[By Michael-James Currie]
On 13 August 2019, the Competition Commission of Mauritius (CCM) has, following a lengthy investigation, ordered VISA and MasterCard (Respondents) to reduce their banking interchange fees from 1% to 0,5%.
The CCM found that the Respondents set an interchange fee of 1% which in turn led to higher merchant fees. As a consequence, the interchange fee were found to have hampered the incentive for banks to issue credit/debit cards and to provide card facilities to merchants. This led to either some merchants electing not to have card accepting facilities or to increase the final price to consumers.
The high interchange fees were found by the CCM to impede competition between banks and in particular, the ability of smaller “acquirer” banks to compete with more established banks.
In determining the 0,5% “fee cap”, the CCM noted that the respondents offered a 0,5% interchange fee for payments at petrol stations and that the lower interchange fee applicable to petrol station payments has had positive effects.
The executive director of the CCM, Mr Deshmuk Kowlessur, stated that:
“The decision of the Commission requiring VISA and MasterCard to limit the interchange fees to a maximum of 0.5% is likely to reshape the competition landscape in the local payment card market. The reduction of the interchange fees will open-up the market for existing and potential banking and other financial institutions to offer acquiring services to merchants. At the same time, the two dominant banks will have to compete more rigorously. A new dynamism in the local payment card market is likely to encourage existing competitors and new entrants to offer innovative services. The resulting lower merchant service commission will encourage card-acceptance by merchants and thus offer card users the convenience, security and lower costs of settling their transactions. It can also be expected that consumers can benefit from lower prices of goods and services, as merchants’ cost of transaction will be reduced with lower merchant service commission. At the end, the reduction in the interchange fee will bring more competition in the payment card market and positively impact on trade, commerce and economic development.”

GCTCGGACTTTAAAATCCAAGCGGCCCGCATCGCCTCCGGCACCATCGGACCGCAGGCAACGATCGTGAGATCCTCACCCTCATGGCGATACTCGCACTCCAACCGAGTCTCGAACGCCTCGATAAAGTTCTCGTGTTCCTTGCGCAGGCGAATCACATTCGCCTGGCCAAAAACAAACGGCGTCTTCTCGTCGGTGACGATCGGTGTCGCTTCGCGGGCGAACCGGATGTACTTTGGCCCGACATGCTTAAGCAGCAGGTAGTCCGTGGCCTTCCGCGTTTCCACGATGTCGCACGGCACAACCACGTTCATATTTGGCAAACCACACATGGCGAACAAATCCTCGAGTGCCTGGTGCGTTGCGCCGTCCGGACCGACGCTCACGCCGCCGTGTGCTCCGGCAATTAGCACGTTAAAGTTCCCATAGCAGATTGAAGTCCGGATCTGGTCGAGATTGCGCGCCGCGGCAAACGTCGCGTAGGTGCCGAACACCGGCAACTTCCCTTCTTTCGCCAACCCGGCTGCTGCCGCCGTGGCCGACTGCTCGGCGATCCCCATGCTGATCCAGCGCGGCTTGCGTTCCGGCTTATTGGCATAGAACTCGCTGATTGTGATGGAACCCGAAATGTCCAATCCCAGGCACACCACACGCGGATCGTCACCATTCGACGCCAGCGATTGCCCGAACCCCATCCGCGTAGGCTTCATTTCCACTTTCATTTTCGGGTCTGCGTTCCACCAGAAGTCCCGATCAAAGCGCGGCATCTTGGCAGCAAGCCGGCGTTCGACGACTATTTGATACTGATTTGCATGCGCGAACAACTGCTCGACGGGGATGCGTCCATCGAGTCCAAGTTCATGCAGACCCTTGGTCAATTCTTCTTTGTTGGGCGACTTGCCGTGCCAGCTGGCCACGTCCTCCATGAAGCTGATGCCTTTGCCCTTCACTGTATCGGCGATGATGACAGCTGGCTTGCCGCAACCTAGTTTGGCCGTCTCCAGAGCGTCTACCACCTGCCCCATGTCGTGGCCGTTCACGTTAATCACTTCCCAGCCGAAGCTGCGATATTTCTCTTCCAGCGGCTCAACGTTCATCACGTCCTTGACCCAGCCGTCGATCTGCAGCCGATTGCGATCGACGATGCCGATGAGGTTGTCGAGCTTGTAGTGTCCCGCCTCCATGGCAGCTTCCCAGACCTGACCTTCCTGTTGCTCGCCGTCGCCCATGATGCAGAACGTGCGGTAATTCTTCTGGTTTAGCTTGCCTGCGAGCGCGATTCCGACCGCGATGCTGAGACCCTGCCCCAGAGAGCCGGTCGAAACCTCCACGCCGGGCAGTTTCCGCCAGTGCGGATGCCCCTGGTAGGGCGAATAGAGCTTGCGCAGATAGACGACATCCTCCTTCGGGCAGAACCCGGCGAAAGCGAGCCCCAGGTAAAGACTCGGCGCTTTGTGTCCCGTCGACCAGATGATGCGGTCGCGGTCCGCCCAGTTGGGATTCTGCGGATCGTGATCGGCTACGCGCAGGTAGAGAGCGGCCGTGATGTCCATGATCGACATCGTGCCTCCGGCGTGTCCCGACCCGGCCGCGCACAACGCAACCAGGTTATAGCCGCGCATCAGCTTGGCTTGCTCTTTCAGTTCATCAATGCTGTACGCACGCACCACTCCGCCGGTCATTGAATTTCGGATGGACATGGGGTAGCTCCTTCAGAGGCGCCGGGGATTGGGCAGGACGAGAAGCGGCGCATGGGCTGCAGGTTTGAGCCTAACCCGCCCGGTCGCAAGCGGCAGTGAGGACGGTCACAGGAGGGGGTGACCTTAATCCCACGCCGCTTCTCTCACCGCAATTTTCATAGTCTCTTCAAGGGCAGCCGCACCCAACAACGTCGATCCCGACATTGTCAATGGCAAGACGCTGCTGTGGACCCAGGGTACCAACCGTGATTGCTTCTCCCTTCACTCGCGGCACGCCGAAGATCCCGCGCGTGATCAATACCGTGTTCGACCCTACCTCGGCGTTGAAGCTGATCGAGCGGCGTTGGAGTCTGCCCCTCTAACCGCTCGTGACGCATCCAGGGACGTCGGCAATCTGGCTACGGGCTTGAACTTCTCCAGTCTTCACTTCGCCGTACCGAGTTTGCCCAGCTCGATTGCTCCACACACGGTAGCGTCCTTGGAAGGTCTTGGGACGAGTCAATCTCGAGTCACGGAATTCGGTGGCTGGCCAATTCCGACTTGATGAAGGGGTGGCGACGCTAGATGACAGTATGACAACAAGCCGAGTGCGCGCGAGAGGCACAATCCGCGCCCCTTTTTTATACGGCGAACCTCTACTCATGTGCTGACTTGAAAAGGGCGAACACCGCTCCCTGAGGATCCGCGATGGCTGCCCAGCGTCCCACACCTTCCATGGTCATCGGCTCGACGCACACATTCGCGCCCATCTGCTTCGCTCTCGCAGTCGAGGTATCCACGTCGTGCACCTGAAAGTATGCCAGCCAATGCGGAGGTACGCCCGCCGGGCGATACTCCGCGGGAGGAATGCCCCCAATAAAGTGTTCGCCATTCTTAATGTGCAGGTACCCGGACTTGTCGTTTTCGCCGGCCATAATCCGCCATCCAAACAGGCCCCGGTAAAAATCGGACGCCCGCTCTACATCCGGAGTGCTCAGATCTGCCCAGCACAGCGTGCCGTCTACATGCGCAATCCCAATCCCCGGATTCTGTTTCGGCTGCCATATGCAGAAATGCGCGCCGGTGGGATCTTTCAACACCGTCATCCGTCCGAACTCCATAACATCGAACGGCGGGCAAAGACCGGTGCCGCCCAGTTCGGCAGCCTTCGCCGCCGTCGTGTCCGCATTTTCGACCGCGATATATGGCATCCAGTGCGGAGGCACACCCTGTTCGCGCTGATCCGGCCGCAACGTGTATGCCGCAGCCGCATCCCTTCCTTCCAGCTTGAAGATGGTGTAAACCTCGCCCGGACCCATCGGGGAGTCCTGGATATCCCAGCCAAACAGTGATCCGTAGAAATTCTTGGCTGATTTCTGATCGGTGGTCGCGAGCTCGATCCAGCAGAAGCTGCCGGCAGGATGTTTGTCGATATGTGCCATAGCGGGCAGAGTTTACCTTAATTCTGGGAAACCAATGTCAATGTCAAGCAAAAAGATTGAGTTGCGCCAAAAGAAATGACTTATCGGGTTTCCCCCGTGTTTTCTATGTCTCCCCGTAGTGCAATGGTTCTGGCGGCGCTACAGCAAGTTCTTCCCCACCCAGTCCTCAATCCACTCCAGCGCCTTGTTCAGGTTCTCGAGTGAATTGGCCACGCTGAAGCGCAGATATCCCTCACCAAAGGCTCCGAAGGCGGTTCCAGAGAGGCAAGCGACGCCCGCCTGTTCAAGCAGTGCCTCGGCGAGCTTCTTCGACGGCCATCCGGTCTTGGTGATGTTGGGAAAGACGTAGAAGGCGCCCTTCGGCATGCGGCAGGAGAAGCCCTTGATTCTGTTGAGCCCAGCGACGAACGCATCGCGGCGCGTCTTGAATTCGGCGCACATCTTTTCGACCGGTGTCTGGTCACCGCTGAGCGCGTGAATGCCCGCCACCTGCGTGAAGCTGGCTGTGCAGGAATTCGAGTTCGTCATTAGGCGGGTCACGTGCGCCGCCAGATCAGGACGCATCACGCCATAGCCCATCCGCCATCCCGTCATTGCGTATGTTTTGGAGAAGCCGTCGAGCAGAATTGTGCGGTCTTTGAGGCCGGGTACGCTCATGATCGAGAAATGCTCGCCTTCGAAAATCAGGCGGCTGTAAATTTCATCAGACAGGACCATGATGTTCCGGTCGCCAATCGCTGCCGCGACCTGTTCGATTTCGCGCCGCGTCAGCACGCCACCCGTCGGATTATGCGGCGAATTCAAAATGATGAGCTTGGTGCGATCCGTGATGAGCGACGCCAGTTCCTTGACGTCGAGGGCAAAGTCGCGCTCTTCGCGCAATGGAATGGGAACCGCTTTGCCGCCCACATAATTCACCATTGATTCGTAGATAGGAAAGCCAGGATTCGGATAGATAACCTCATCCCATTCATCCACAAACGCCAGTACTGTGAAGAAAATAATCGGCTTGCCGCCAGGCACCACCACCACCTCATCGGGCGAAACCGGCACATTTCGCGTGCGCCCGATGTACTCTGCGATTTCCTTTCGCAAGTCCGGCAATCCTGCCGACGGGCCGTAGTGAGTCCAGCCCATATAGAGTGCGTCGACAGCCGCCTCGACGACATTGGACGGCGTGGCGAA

The decision by the CCM is noteworthy for a number of reasons. The CCM’s findings is based on an abuse of dominance case by “setting a high interchange fee”. The CMM’s reasons (at those which are publicly available) do not, however, provide any indication of the benchmark used for finding that the prices were “high”. Unlike traditional excessive pricing cases (which are notoriously difficult to prosecute), the CMM does not set out the requisite test which should be used for purposes of determining whether a price is “high” (or excessive). The media release published by the CCM appears to suggest that the conduct amounted to a “collective dominance” / tacit collusion type of case without expressly stating as much.
John Oxenham, director at Primerio, says that the CCM’s remedy is noteworthy as “the CCM is for all practical purposes acting as a price regulator which is traditionally not the role of competition authorities“.
VISA and MasterCard have, however, indicated that they will appeal the CCM’s findings before the Supreme Court.
[Primerio specializes in providing competition law advice to clients across Africa including Mauritius]